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Environmental, Campaign & Website News > Bay Area groups take on heavyweight Staples in fight to save old forests

Bay Area groups take on heavyweight Staples in fight to save old forests

Date : 4th November 2002, Source : Newsgroup

Sunday San Fran Chron.

Bay Area groups take on heavyweight Staples in fight to save old forests

Robert Collier (Sunday, November 3, 2002)

In their fight to protect ancient forests around the world, Bay Area environmentalists are on a roll.

In the past three years, they have played major roles in campaigns that saved a vast swath of British Columbia rain forest and persuaded home- improvement giants Home Depot Inc. and Lowe's Companies Inc. to forswear the use of most old-growth lumber.

Now, San Francisco groups ForestEthics and Rainforest Action Network are squaring off against the largest U.S. office-supply company in a fight that could change the paper used in countless offices in the Bay Area and around the country.

The environmentalists are pressuring Staples Inc. to increase the share of recycled products among its total inventory to 50 percent and to cease purchasing products derived from old-growth forests.

Arguing his case, Todd Paglia, director of the ForestEthics paper campaign, rattles off statistics: 14 percent of all printing and writing paper made in the United States is from old growth; nearly 80 percent of the world's original old-growth forests has been logged already, while in the United States the figure is 95 percent; globally, 40 percent of all logging goes into making paper.

"It's completely feasible to increase the use of recycled paper and stop using pulp from endangered forests," Paglia said. "If it's feasible, why not just do it?"

In fact, Staples, headquartered in Framingham, Mass., is far from being the worst offender. The firm, which has $11 billion in annual revenue and more than 1,300 stores, carries more than 400 recycled-content paper products -- more than 10 percent of the company's total inventory, and more than any other major office-supply retailer.

But the company partially botched its own defense. Earlier this year, for example, Staples claimed that it was not using any old-growth wood in its paper products. Then in August, ForestEthics issued a detailed report showing that old growth was the dominant source for Staples' suppliers in Indonesia and the Canadian provinces of Ontario and Quebec.

The company quickly backed off its claim.

"We can't verify that we have no old-growth sourcing," Staples spokesman Owen Davis told The Chronicle. "So we're developing our policy, working collaboratively with our stakeholders -- environmental groups and our suppliers -- to identify (old-growth) fiber where it exists. We're working collaboratively with them to start phasing it out."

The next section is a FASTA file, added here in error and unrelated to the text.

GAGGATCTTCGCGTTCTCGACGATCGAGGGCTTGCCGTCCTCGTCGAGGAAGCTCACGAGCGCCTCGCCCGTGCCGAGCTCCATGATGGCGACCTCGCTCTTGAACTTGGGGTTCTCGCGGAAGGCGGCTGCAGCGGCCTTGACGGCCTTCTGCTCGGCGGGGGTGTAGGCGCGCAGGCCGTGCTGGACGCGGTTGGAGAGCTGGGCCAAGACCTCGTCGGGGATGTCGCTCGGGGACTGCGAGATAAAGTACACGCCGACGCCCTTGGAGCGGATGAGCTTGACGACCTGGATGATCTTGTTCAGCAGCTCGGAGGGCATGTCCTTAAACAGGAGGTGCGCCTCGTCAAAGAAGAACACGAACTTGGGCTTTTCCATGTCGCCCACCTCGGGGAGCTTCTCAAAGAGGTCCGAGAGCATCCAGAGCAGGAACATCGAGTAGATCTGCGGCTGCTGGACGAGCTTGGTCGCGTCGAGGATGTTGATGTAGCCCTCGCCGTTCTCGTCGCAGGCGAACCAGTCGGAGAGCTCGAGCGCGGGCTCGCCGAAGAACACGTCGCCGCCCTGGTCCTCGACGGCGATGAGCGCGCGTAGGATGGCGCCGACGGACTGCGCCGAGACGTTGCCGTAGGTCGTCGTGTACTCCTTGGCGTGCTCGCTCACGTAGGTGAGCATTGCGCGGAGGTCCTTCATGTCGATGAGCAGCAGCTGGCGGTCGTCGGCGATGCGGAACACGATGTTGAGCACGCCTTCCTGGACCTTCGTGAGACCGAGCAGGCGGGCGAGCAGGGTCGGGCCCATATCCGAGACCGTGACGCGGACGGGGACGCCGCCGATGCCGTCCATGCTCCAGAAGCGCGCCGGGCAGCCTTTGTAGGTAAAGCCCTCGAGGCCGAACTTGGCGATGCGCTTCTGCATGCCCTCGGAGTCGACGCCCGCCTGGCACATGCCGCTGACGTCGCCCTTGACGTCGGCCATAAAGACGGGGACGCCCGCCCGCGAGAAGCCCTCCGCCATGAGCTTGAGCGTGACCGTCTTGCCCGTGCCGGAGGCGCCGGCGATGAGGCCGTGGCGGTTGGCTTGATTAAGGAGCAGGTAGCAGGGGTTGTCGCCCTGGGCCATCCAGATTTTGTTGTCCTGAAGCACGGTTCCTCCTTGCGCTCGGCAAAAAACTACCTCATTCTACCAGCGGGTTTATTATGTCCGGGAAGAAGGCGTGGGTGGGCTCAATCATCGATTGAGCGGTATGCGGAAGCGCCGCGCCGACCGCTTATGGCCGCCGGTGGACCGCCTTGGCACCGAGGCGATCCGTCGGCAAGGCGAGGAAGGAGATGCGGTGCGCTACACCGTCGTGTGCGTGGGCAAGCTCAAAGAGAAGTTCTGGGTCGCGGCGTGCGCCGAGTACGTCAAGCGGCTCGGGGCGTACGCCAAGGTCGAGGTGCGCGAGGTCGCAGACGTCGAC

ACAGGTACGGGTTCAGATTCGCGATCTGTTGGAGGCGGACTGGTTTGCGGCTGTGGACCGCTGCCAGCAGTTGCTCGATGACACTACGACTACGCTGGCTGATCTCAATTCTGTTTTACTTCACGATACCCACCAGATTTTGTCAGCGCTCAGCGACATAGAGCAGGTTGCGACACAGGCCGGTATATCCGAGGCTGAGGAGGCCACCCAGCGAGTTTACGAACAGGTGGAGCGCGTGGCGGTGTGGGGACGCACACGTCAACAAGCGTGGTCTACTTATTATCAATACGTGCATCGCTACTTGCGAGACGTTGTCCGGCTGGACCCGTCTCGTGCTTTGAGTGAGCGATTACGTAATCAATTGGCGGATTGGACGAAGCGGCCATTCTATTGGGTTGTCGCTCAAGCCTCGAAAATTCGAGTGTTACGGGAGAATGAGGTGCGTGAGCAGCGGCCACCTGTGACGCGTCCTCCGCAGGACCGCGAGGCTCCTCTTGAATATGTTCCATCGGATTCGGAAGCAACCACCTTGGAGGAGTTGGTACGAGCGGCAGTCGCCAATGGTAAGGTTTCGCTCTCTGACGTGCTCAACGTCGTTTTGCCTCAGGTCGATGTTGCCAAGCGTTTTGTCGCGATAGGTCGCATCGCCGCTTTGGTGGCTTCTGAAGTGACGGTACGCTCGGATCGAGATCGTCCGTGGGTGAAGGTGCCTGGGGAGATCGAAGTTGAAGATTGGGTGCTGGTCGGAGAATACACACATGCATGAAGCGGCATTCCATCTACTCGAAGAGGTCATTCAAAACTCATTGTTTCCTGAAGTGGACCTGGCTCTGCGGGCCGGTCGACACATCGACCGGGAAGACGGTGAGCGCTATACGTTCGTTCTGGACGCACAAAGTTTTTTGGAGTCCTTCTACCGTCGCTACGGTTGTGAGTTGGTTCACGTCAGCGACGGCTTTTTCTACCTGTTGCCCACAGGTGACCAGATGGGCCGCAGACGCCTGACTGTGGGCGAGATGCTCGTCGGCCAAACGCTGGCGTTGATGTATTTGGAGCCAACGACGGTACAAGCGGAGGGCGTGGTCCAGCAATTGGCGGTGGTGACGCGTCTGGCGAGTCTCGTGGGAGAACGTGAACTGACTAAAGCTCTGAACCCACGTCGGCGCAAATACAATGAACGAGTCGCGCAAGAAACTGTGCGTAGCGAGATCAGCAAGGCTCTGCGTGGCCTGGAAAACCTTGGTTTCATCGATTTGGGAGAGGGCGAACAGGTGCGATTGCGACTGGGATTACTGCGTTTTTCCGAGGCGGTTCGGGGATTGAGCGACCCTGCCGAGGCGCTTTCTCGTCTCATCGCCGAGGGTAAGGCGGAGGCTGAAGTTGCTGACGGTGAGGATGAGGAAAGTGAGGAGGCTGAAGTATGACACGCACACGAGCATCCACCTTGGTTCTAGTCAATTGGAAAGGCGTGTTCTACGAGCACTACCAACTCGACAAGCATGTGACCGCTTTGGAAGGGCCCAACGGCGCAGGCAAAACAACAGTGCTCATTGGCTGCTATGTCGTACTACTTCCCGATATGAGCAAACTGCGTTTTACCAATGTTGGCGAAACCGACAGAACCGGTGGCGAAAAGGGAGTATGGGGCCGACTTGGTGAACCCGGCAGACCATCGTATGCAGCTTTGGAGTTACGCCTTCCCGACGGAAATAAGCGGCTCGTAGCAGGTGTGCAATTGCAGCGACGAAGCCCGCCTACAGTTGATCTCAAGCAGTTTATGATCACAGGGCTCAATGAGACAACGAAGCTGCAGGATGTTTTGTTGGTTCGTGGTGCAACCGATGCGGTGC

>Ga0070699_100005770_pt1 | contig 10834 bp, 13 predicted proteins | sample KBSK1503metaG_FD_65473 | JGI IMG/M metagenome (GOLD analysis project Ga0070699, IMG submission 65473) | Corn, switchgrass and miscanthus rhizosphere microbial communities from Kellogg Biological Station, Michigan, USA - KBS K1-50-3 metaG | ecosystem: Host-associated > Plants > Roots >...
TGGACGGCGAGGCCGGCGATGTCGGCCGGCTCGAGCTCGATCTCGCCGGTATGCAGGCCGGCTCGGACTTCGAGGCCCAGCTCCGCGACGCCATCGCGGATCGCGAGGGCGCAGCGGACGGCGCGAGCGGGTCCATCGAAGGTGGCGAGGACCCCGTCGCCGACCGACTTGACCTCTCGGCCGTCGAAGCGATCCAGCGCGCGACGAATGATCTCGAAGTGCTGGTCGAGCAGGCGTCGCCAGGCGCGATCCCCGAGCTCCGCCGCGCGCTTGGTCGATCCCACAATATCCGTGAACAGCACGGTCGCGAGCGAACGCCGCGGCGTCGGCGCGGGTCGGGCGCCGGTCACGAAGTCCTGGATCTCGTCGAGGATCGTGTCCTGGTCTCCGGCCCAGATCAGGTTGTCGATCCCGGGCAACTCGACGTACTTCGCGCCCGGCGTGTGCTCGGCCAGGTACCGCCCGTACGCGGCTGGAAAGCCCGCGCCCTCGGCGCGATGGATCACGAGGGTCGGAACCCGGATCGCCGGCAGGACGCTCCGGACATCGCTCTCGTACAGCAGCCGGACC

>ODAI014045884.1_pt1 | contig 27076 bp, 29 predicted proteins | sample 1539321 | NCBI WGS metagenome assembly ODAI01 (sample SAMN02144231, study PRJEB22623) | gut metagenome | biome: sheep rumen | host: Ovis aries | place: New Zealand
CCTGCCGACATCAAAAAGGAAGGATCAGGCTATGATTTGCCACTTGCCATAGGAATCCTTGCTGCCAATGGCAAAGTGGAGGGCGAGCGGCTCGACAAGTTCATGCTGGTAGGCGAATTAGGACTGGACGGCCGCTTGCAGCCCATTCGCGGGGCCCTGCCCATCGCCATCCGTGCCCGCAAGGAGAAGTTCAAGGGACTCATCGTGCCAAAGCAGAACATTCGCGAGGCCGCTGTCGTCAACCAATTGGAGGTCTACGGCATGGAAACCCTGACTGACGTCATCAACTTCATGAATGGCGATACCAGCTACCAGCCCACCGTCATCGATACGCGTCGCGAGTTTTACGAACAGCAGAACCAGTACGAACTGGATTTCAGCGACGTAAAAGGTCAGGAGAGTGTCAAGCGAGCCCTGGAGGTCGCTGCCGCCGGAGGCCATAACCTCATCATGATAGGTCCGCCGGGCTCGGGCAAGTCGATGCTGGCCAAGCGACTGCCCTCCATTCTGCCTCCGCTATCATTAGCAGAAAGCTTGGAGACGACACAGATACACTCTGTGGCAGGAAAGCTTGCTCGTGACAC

Davis also said Staples will announce a new policy later this fall that sets tougher standards for its suppliers and increases the amount of recycled products in Staples stores.

In Indonesia, environmentalists say the Bay Area groups' pressure is a crucial brake to rapacious practices of firms such as Asia Pulp and Paper, a Singapore-based giant -- and Staples supplier -- that has been desperately speeding up its clear-cut logging of remote jungles to help stave off bankruptcy.

"U.S. consumers and companies need to make sure the paper they buy comes from sustainable forest-management systems," said David Kaimowitz, director general of the Center for International Forestry Research, a think tank in Jakarta. Kaimowitz said the lack of environmental oversight by companies that buy from Asia Pulp and Paper mirrors the "failure of corporate governance" by the American and other foreign banks and pension funds that hold the firm's $13.9 billion in defaulted loans and bonds.

The environmentalists are hoping their past victories will benefit the paper campaign.

Last year, British Columbia signed a historic agreement to ban logging in 3. 8 million acres of the so-called Great Bear Rainforest along the province's Pacific coast. And in 1999, retailers Home Depot and Lowe Companies promised to do without products made with old-growth lumber.

The bandwagon effect has drawn in other firms, such as Golden State Lumber Inc. of Petaluma, the largest construction supplier in Northern California.

Working with ForestEthics, the firm has drawn up strict rules for its suppliers -- for example, a ban on most products from Chile, where old-growth forests are under threat, and it has added products certified by the Forest Stewardship Council, an international group that verifies environmentally sensitive logging techniques.

But real success depends on consumer interest in environmentally friendly wood products -- which, so far, seems scant.

"It's a little bit of a struggle, because there's not the demand we'd like to see, and there's not the production we'd like to see," said Rick Zaslove, Golden State Lumber's vice president. Prices for FSC-certified lumber average 25 percent higher than regular lumber, which scares off many sympathetic consumers, he said.

But Zaslove believes his company's pro-environmental policies are a good business decision in the long run. He predicts that consumer demand for FSC- certified products will pick up, and the company wants to be poised to dominate that market.

"Being environmentally responsible actually costs me money," he said. "But in the long run, . . . developers will be demanding it because home buyers will be demanding it. We've always been the leaders in this industry, and we want to stay that way."

Document last updated on Wednesday 01 August 2018

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